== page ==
“Everybody should be given a chance,” says Joi Gordon, CEO of New York-based international non-profit Dress for Success. “Sometimes, all you have to do is give people an opportunity to change their circumstance and then the world is theirs. We just give everybody an equal playing field and quite frankly it starts with how you look because how you look is how you feel. If a woman doesn’t have the proper attire she’s not going to feel great about going into the interview and maybe even the interviewer is not going to see her as somebody who can work at the job. With Dress for Success, she’s able to shine based on her own merits and that’s when everything else kind of falls into place.”
Founded in 1997, Dress for Success empowers women to attain economic independence by providing professional dress along with training, workshops and a support network. With affiliate offices in dozens of cities around the world, the charity has since given a leg-up to more than one million ladies. I sit down with Joi at the Pullman Hotel ahead of the twentieth anniversary gala of Dress for Success Auckland, for which the CEO is the keynote speaker.
“Our organisation is only 22 years old, so New Zealand was one of the very first countries outside of the US to get involved,” beams Joi. “You guys were way ahead of everybody else wanting to help women get into the workplace. There are now 30 countries, 162 cities worldwide. We watch women grow, watch them get new jobs, go back to college. We cheer them along the way. As soon as a woman walks through the door, she becomes part of the organisation, and our goal is to keep her forever, standing alongside her as she goes.”
Joi worked as a lawyer before joining Dress for Success in 1999, when its only premises was a basement room of a New York church. I ask if she was looking to change careers at the time anyway, and if the discovery of Dress for Success was a serendipitous occurrence.
“Without realising, I think I was looking for something more meaningful to do with my life,” says the CEO. “I always wanted to make a difference and I didn’t think the practice of law was going to get me there. I stumbled on Dress for Success. I went to donate clothing to this charity I had seen on the news and went from donating a suit to being a board member. And then, within a year, I left what I was doing to work in the church basement.”
Joi’s dad, an immigrant to the US from Trinidad, had always dreamt of Joi becoming a professional person. “So for him being a doctor or a lawyer was achieving success,” she says. “He didn’t know anything about non-profit work, so was probably disappointed in the beginning.” Before he passed away, however, he told Joi that she had made him “prouder than I could ever have been in my life”.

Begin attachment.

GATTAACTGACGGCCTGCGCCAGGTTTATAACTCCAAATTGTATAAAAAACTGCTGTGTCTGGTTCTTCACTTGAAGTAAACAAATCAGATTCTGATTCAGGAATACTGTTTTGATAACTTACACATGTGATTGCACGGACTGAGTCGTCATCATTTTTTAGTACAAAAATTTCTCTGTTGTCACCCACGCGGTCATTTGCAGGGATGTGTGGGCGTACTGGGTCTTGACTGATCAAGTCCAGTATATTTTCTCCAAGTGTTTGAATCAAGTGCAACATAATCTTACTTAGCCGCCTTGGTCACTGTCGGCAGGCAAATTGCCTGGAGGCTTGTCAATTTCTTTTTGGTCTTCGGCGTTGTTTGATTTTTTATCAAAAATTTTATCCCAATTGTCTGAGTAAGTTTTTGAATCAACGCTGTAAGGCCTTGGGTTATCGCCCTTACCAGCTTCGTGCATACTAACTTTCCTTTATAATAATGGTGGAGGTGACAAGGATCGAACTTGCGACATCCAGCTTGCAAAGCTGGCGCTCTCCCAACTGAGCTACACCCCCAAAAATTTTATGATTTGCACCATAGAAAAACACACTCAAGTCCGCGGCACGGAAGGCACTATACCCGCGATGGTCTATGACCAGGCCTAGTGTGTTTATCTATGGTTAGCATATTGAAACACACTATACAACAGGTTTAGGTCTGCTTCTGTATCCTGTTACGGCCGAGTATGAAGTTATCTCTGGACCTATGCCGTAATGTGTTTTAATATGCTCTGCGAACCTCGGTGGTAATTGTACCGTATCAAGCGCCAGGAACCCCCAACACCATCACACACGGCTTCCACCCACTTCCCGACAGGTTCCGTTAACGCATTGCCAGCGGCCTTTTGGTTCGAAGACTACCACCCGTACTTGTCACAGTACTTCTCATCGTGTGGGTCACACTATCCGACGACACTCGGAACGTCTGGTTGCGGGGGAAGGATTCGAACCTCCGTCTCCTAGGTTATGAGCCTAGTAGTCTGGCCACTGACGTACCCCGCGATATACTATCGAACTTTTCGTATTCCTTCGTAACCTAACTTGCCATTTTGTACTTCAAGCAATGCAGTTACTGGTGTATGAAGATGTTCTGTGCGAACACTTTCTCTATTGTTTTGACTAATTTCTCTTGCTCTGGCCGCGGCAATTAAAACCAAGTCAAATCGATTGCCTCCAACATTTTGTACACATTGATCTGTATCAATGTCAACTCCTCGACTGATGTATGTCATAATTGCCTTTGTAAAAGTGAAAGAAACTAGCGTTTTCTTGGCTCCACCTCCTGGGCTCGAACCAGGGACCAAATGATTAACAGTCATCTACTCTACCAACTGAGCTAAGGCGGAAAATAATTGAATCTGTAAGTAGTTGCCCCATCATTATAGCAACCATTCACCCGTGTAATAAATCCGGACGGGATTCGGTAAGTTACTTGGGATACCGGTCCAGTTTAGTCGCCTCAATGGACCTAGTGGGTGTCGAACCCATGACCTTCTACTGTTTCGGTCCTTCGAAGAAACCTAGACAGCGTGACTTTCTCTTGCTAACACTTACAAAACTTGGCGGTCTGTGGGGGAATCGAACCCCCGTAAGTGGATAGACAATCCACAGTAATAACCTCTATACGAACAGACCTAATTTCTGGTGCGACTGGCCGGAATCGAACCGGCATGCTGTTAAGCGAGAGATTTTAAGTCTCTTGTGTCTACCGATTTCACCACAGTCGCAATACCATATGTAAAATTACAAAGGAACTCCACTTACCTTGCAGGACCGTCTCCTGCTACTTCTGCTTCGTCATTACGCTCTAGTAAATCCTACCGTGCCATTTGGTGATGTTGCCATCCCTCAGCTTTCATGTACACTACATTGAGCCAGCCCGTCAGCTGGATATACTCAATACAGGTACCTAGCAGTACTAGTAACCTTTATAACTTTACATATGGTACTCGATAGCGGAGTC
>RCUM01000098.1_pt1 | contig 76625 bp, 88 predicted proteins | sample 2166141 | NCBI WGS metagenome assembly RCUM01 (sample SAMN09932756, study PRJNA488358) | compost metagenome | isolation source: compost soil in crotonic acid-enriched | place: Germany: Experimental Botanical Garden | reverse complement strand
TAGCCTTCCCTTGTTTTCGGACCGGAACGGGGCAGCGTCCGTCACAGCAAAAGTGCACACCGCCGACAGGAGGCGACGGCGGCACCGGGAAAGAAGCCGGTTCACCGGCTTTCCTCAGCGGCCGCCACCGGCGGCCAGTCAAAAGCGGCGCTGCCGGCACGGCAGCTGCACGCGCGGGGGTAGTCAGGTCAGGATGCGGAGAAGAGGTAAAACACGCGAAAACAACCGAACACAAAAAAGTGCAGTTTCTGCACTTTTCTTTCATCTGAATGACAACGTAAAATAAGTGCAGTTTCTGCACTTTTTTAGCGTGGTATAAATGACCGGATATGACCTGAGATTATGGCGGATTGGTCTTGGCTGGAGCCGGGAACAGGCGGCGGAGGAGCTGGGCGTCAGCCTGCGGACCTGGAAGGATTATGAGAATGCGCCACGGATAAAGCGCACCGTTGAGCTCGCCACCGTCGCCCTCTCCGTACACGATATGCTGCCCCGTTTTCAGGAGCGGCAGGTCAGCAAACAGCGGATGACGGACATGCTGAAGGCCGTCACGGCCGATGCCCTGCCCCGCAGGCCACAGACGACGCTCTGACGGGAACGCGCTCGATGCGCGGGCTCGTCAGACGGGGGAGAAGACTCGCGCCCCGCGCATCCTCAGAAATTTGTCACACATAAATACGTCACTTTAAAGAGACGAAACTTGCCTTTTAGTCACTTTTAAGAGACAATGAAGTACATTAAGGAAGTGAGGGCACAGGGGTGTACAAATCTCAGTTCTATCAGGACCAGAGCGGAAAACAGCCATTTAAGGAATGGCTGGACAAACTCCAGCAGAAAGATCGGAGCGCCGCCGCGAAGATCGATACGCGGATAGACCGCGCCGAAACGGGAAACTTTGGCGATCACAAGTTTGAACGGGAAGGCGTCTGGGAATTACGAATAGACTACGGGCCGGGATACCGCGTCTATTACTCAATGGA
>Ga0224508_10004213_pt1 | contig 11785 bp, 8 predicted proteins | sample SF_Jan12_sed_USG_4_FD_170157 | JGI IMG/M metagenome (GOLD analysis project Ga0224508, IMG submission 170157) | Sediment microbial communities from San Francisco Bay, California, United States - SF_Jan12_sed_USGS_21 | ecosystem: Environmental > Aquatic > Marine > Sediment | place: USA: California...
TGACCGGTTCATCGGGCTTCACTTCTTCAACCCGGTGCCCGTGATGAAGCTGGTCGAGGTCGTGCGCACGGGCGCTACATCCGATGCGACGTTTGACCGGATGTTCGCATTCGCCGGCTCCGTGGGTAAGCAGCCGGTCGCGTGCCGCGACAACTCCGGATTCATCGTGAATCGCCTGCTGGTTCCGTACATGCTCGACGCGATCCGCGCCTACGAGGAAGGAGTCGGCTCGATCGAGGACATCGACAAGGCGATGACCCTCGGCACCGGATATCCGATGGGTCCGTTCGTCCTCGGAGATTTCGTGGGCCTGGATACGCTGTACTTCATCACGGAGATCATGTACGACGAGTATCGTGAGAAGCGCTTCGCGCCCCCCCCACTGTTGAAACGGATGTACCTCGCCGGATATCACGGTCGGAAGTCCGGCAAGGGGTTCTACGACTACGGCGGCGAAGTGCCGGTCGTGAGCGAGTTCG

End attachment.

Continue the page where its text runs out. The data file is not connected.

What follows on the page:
“My mom was single mom and worked really hard to put me through private schools and get me to college and law school,” says Joi. “So I see a little bit of my mother in every woman that we serve.”
As a woman of colour in the US Joi says that you have to overcome obstacles and develop a certain resilience. Thanks in part to the recent women’s and gender equality movements, she says that things are definitely improving.
“All of those things are being talked about now which means that the spotlight is on women in the workplace. And so that’s certainly making it better for women to get her foot in the door. Now it’s the responsibility of organisations like ours and other women’s causes to make sure that she has the tools she needs to succeed.”
Men’s attitudes, too, are shifting for the better.
“Many of the men who are the managers and directors and presidents and CEOs of corporations, they also have wives and daughters. And so what they would want for their wives or daughters is exactly what we all want for women. So, I think that men are definitely looking to help empower other women to succeed.”
Joi’s daughter, Sydney, is accompanying her on the trip, having recently graduated from university. I ask Joi what advice she gives to her.
Follow your dream. Don’t worry about what I would want for you. I want you to do what you want to do in life. Take your time. What I really want for all people is for them to find their purpose and their passion and hunger and live it. Sometimes that takes time and you have to pace yourself.”
Every woman that walks through the Dress for Success door is already a success story, states Joi, as she has developed the courage and the confidence to ask for help. Standout success stories include the likes of former prisoners who have gone on to practise law.
“I’m certain that walking up and down the streets of Auckland are many women who have walked through this door,” she says. “They’re probably driving the cab I was in yesterday or working at the airport behind the counter. Every single woman who gets a job and is able to take care of herself and her children, that’s our success.”